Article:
“Labor is giving with one hand and taking back with the other – and not just through knee-jerk measures such as the new Tarago Tax on cars,” raged Brendan Nelson in his budget reply.
The idea of calling the luxury car tax increase a “Tarago Tax” sounds like a clever bit of politicking, projecting the image of some poor working family getting slugged for simply having the audacity to need a people mover. With five rugrats, the choice becomes limited in the car market. But the problem with these cute little clichés is that they invariably turn out to be bollocks.
Toyota has five Tarago models available in Australia, with only one model – the top of the range Ultima model (described by Toyota as “Business class travel”) qualifying for the new proposed tax increase with a price of $72, 490. The cheaper models start from $49,750, well under the luxury car tax threshold.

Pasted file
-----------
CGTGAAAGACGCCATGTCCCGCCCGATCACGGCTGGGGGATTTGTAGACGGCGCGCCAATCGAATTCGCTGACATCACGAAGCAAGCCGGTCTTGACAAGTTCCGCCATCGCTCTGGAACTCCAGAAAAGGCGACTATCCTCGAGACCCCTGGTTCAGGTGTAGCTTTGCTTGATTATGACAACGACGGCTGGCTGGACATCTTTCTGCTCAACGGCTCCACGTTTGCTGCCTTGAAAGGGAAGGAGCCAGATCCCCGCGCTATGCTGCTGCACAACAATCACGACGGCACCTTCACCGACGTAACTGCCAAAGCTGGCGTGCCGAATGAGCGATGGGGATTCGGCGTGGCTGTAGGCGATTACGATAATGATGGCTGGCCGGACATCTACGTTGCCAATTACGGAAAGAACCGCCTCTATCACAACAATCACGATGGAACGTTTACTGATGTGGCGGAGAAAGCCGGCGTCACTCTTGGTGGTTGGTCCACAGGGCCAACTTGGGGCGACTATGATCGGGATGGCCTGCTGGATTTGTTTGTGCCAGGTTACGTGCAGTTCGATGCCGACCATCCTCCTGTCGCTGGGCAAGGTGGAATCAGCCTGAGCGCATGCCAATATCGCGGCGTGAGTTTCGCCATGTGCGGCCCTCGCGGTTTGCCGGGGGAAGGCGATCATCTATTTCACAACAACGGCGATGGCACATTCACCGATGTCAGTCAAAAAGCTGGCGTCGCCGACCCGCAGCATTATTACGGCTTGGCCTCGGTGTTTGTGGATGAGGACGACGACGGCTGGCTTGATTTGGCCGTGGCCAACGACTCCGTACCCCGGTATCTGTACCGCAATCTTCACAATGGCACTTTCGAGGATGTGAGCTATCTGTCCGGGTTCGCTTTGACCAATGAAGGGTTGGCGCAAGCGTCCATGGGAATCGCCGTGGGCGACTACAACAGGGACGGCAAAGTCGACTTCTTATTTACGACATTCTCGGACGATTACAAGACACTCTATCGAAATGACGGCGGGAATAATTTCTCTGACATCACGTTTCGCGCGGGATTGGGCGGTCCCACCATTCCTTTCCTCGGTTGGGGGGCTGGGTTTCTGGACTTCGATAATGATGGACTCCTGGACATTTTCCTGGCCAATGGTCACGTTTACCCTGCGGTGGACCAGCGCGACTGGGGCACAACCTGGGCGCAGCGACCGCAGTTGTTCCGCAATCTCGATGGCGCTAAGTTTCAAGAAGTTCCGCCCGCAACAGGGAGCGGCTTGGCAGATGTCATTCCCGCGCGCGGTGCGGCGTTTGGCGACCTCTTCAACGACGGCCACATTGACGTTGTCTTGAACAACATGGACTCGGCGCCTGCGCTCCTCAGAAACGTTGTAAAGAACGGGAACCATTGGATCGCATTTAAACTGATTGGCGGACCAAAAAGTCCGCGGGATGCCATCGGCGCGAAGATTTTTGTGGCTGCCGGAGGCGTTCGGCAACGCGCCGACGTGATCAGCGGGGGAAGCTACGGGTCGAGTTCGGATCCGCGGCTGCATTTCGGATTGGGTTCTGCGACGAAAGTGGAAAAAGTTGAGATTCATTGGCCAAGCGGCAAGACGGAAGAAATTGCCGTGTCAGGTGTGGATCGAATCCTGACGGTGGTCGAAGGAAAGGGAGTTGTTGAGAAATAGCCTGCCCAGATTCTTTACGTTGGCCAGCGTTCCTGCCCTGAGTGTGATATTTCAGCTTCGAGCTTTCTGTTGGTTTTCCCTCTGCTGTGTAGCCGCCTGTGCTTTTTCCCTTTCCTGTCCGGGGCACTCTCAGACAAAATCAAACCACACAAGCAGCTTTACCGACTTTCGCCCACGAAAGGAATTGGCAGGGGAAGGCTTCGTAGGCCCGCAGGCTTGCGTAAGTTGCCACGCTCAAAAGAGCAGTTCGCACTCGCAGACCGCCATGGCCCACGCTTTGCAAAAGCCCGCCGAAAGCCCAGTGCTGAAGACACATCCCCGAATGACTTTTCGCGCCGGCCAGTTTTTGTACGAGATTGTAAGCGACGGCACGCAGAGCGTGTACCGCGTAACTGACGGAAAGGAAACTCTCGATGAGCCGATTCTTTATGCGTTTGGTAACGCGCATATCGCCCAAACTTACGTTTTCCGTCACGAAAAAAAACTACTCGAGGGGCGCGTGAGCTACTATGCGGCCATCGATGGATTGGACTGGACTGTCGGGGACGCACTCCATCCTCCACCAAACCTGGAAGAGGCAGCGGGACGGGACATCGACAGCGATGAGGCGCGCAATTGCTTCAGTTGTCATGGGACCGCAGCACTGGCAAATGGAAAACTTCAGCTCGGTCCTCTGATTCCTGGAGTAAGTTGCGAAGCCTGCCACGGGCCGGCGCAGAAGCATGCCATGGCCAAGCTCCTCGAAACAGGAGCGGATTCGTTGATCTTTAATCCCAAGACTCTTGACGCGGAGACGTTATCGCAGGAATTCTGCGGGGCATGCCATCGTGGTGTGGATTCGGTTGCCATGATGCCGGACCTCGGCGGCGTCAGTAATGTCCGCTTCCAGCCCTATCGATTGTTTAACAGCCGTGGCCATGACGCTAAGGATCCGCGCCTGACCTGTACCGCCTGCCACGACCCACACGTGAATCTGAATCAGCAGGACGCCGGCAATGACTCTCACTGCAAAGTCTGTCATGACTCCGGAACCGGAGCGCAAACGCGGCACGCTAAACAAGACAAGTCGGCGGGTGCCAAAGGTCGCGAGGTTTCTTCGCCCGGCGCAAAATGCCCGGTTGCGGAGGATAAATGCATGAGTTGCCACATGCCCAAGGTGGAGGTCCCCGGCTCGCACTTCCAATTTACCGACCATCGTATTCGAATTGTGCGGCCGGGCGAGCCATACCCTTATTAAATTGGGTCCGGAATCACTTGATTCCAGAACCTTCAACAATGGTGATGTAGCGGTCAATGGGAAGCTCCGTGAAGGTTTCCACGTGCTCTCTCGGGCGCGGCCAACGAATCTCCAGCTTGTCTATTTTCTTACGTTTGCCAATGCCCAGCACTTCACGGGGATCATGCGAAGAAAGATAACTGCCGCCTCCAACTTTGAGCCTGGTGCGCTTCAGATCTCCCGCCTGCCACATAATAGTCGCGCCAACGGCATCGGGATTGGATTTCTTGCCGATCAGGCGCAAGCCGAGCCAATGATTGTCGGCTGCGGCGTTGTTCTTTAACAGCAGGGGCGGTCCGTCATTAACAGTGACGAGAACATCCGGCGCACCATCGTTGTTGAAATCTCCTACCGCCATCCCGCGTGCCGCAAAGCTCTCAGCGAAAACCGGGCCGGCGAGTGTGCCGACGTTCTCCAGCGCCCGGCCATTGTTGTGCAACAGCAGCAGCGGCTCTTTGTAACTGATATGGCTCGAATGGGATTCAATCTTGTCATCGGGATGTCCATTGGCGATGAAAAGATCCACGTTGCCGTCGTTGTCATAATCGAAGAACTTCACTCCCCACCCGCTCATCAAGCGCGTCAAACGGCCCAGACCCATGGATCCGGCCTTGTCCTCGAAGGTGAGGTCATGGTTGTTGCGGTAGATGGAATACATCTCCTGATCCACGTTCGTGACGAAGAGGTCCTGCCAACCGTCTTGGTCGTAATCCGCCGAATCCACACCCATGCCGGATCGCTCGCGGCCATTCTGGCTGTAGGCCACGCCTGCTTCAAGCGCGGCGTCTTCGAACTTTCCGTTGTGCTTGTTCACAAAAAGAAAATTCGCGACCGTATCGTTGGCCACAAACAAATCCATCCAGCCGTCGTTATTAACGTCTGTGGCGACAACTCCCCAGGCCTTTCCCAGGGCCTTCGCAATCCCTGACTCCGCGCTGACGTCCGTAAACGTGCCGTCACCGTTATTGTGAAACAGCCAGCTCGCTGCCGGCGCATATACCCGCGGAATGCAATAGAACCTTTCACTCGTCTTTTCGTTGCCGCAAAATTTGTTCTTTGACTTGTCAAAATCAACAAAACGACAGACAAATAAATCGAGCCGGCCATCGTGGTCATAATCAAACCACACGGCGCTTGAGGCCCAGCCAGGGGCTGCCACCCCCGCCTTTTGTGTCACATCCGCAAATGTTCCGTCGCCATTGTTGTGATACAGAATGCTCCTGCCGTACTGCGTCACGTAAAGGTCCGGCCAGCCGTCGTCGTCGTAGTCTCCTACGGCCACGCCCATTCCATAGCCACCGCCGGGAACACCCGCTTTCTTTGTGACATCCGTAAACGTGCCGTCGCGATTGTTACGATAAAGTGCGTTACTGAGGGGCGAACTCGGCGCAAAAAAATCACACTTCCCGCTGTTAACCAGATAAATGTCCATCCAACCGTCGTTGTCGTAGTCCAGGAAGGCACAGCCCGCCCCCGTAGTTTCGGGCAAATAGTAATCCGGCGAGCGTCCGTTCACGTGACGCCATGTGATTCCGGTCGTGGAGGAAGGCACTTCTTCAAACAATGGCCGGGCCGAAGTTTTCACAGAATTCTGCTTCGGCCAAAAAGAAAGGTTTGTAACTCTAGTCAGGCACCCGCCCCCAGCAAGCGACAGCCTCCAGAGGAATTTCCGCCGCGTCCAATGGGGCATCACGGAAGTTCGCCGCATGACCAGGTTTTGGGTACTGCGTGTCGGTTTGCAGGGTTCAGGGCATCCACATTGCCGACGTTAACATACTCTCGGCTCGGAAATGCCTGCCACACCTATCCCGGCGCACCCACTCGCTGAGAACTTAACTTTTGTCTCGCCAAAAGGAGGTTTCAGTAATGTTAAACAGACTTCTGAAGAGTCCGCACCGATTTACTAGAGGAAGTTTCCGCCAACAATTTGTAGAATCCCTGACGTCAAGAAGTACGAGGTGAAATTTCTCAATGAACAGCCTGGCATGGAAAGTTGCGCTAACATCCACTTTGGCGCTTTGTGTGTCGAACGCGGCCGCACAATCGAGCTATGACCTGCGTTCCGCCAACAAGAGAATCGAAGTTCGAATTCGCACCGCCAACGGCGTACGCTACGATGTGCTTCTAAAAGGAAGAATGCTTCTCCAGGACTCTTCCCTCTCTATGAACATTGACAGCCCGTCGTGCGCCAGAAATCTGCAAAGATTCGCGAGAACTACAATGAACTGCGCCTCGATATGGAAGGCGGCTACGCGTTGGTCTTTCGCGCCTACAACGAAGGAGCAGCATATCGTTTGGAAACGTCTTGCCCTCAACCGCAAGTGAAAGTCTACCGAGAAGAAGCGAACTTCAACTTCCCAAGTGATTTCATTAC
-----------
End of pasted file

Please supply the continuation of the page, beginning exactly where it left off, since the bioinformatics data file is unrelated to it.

Brendan Nelson might be a little surprised to learn that of all Tarago’s sold in the country, the Ultima edition makes up 20 units, on average, a month.
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Once fleet and commercial buyers are removed such as taxis, rentals and whatnot, that number reduces to 10 units, on average, a month.
It’s not quite the suffering army of Tarago buying families that Nelson would have us believe.
So when the leader of the Opposition next says “For Gods sake, think of the Tarago drivers” – it really is pretty easy to think about them, in fact you could almost remember their individual faces – all 2 and a half of them a week.